Q: I was struck by your argument that ‘it is the presence of ambivalence – both in my own intellectual critique of popular feminism and in the ambivalent spaces these politics create – that is the feminist project for me’ (x). You’ve discussed ambivalence in your previous work, but this line also brought to mind concurrent discussions of ambivalence and feminism, such as Clare Hemmings in Considering Emma Goldman. Could you elaborate on how you see ambivalence as being ‘the feminist project’?

First, I want to say that Clare Hemmings’s work has been incredibly generative for my own thinking about ambivalence – it is so brilliant and provocative. I also rely on the work of Lauren Berlant, especially her thinking on what she calls a ‘female complaint’, which is a fusing for Berlant of feminine rage and feminist rage. This fusing of feminine rage and feminist rage, this intersection of affect, desire and critique, is both enabled by and produces ambivalence. And it is this lens of ambivalence that I see as important to mobilise when trying to understand and parse through the relentless circulation, contradiction and overlap of popular feminisms and popular misogyny.

For the most part, the definition of feminism offered by popular feminisms is cheery and hardly objectionable, based in a familiar discourse of liberalism: feminism is ‘just’ or ‘simply’ about equal rights for men and women. But, because popular feminism circulates in ever-increasing frequency on media platforms, it can also illuminate some of the ways that even this basic definition falls short in the political and material world. And, popular feminism insists on a spectacular visibility, one that taps into desire and yearning and a thinking beyond the often stifling norms of sexual and gendered difference. When this definition is offered up by a beautiful celebrity or through a highly-produced ad, it becomes visible in a new way, which is important because we can at least hear the messages feminism has been trying to impart for so long.

Yet this pleasure at seeing and hearing feminism in spectacular ways eclipses a feminist structural critique. But visibility is often an end in itself. It is not enough for women to just ‘be empowered’ – by whom, or by what? And what are we empowering women to do? By arguing this, I’m not discounting popular feminism, or casting it as vacant of politics. I understand popular feminisms through ambivalence, rather than through a reductive binary that asks us to determine the authenticity of certain feminisms over others. It seems unproductive to me to simply dismiss popular feminism as just another branding exercise that serves the ever-expanding reach of neoliberal markets.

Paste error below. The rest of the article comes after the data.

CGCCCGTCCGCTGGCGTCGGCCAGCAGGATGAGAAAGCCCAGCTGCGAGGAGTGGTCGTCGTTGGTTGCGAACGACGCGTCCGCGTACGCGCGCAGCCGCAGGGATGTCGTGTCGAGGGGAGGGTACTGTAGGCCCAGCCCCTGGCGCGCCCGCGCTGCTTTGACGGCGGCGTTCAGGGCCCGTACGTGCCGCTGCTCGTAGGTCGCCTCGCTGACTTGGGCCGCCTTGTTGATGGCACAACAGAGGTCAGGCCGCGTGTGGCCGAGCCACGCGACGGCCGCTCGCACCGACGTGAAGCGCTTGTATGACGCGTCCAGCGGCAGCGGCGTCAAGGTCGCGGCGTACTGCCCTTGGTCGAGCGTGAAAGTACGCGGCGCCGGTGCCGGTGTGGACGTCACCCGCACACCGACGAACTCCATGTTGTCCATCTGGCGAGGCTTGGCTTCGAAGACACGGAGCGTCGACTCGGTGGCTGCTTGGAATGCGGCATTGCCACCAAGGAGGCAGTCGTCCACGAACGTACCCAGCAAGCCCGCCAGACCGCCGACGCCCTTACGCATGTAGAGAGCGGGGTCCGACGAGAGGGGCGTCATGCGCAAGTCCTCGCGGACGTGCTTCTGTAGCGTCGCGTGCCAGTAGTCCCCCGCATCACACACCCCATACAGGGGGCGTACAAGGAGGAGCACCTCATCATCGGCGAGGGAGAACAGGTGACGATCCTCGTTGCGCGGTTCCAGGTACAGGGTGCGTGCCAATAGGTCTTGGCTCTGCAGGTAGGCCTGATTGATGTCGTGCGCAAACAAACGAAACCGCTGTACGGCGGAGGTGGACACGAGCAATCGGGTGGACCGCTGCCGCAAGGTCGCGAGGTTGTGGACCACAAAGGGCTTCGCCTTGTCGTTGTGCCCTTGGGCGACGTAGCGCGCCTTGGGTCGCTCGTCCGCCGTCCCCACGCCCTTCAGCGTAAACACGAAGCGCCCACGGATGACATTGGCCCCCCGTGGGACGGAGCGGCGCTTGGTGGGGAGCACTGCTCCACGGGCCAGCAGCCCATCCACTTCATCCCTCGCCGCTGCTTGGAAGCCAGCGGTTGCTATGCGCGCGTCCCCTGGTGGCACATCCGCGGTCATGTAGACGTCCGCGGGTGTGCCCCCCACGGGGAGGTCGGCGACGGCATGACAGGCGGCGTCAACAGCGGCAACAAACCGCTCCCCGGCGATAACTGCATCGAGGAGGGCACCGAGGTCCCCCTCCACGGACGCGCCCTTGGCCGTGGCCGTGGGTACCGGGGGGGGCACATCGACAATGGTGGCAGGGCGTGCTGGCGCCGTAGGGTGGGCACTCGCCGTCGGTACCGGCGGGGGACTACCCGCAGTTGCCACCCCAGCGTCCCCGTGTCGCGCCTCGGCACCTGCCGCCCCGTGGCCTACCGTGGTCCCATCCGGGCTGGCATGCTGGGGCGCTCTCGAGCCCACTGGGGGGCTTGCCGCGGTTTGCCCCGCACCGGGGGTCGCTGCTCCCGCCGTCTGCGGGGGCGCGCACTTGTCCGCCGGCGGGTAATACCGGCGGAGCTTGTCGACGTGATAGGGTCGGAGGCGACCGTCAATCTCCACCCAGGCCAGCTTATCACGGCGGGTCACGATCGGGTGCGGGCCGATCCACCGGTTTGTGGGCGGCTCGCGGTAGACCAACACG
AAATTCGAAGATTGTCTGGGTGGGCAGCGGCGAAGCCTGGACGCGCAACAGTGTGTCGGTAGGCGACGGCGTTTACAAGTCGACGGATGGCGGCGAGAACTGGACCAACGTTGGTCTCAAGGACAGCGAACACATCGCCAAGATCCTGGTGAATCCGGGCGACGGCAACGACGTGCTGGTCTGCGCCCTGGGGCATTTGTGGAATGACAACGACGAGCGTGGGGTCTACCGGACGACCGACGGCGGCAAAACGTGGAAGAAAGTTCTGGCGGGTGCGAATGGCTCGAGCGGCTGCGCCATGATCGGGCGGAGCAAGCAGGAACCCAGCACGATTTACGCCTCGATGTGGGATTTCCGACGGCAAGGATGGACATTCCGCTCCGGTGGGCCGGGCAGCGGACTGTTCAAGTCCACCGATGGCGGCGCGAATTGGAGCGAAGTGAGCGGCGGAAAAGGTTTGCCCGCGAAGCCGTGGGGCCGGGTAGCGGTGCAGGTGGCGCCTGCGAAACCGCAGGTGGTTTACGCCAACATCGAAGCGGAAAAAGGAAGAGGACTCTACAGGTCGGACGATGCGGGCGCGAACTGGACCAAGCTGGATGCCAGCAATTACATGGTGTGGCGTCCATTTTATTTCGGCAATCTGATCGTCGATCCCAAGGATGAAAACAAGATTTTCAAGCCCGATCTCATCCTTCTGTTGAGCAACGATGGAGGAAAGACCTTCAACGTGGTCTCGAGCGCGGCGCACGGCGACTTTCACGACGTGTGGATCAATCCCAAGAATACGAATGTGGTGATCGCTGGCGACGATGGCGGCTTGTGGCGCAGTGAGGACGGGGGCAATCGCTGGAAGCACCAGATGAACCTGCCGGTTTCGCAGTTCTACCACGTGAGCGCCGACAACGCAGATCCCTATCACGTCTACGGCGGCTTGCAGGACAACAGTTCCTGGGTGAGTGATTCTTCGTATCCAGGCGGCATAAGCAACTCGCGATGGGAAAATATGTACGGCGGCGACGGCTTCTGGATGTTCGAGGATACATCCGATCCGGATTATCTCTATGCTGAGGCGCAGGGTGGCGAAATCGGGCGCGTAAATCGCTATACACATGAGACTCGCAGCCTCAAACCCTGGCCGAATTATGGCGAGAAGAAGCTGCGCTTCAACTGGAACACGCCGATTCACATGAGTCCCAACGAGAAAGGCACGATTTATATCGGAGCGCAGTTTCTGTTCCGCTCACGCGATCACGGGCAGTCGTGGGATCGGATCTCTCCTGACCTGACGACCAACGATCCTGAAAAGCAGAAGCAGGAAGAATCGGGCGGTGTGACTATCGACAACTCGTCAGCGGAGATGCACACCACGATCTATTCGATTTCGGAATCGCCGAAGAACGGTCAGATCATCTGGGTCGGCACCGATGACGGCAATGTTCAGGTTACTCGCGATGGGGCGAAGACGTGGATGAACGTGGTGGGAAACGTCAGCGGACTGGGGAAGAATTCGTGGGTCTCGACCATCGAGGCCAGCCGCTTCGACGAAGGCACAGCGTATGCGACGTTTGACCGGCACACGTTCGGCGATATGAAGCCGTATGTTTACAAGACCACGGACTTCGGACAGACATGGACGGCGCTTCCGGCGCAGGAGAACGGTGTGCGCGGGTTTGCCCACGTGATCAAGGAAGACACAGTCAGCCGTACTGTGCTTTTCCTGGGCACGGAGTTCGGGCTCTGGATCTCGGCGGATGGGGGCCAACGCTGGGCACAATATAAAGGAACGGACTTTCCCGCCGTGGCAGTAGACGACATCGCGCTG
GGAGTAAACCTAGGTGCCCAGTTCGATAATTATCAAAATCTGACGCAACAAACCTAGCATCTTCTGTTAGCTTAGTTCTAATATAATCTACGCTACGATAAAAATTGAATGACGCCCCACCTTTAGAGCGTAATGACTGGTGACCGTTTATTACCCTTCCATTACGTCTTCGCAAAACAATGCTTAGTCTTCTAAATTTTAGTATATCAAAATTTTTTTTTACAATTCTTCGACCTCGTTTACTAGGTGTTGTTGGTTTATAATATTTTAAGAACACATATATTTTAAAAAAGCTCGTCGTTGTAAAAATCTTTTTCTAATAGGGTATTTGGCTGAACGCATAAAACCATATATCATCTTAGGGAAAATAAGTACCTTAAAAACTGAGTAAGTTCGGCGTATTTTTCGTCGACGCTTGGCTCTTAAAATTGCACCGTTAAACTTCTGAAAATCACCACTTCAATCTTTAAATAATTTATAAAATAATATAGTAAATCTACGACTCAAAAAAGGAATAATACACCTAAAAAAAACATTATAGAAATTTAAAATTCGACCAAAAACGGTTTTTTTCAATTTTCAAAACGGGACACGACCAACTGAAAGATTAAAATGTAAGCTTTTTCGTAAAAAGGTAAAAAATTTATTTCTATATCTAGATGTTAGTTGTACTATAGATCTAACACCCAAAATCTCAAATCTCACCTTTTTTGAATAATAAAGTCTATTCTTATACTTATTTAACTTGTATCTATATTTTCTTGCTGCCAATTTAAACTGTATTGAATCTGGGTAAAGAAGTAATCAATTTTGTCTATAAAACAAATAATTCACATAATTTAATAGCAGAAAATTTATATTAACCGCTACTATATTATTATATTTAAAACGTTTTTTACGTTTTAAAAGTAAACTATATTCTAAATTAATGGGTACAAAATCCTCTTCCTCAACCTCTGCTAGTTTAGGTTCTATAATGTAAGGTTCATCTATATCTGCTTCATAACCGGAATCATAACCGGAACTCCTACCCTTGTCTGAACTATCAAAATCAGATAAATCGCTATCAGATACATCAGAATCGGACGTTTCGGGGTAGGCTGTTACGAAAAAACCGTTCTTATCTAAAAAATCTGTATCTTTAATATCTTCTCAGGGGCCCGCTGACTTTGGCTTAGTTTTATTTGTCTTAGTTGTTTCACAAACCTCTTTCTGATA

So I think that ambivalence is an inevitable condition of intimate attachment, which is precisely why it is so useful in understanding the media circulation of popular feminisms. And, this intimate attachment is a pleasure in its own right. But, this is not a zero-sum game; pleasure and intimate attachments are political; there is not one authentic feminism that cancels out an inauthentic one. The refusal of this zero-sum game is ambivalence for me.

Q: While your book primarily focuses on popular feminism and the forces of misogyny that react against it to defend men’s power, recently Gillette has attracted attention for its advert urging men to ‘be better’ and change longstanding behaviours associated with toxic masculinity. Do you see such adverts as also part of the discourse of popular feminism, and are they marked by an associated ambivalence? 

I think the visibility of the Gillette ad and the varied reactions to it are a really great example of my argument about the relationship between popular feminism and popular misogyny. The ad called out toxic masculinity, exhorting men to stop harassing women, stop bullying and be kinder – and among other scenarios, it features references to #metoo. While there have been many reactions to the ad, the most common has been one of outrage: people have responded swiftly and viciously on social media, calling for boycotts of the company and using the ad as further evidence that there is, as conservative media pundit Piers Morgan claims, a ‘current pathetic global assault on masculinity. Let boys be damn boys. Let men be damn men.’ The ad, and the reactions to it, are precisely marked by ambivalence; an advert that uses the words ‘toxic masculinity’ is so important in this moment. Yet the airing of the ad also encouraged a continuing of some men claiming themselves to be the real ‘victims’ of feminism. The fact that many men who claim to be victims are in fact simply clamouring to retain their positions of extreme privilege is obfuscated by their anger and not-so-righteous indignation. And, let’s not forget that it is an advert, so while the message is important politically, it is also about building the brand of Gillette.

Q: Indeed, one of your observations is that many of the tropes associated with the discourse of women’s empowerment – such as self-esteem, confidence and capacity – are highly conducive with entrepreneurial notions of the self and therefore with neoliberal subjectivities. Do you see a possibility of forging collective feminist resistance outside of a discourse that associates empowerment – explicitly or implicitly – with the accumulation of capital?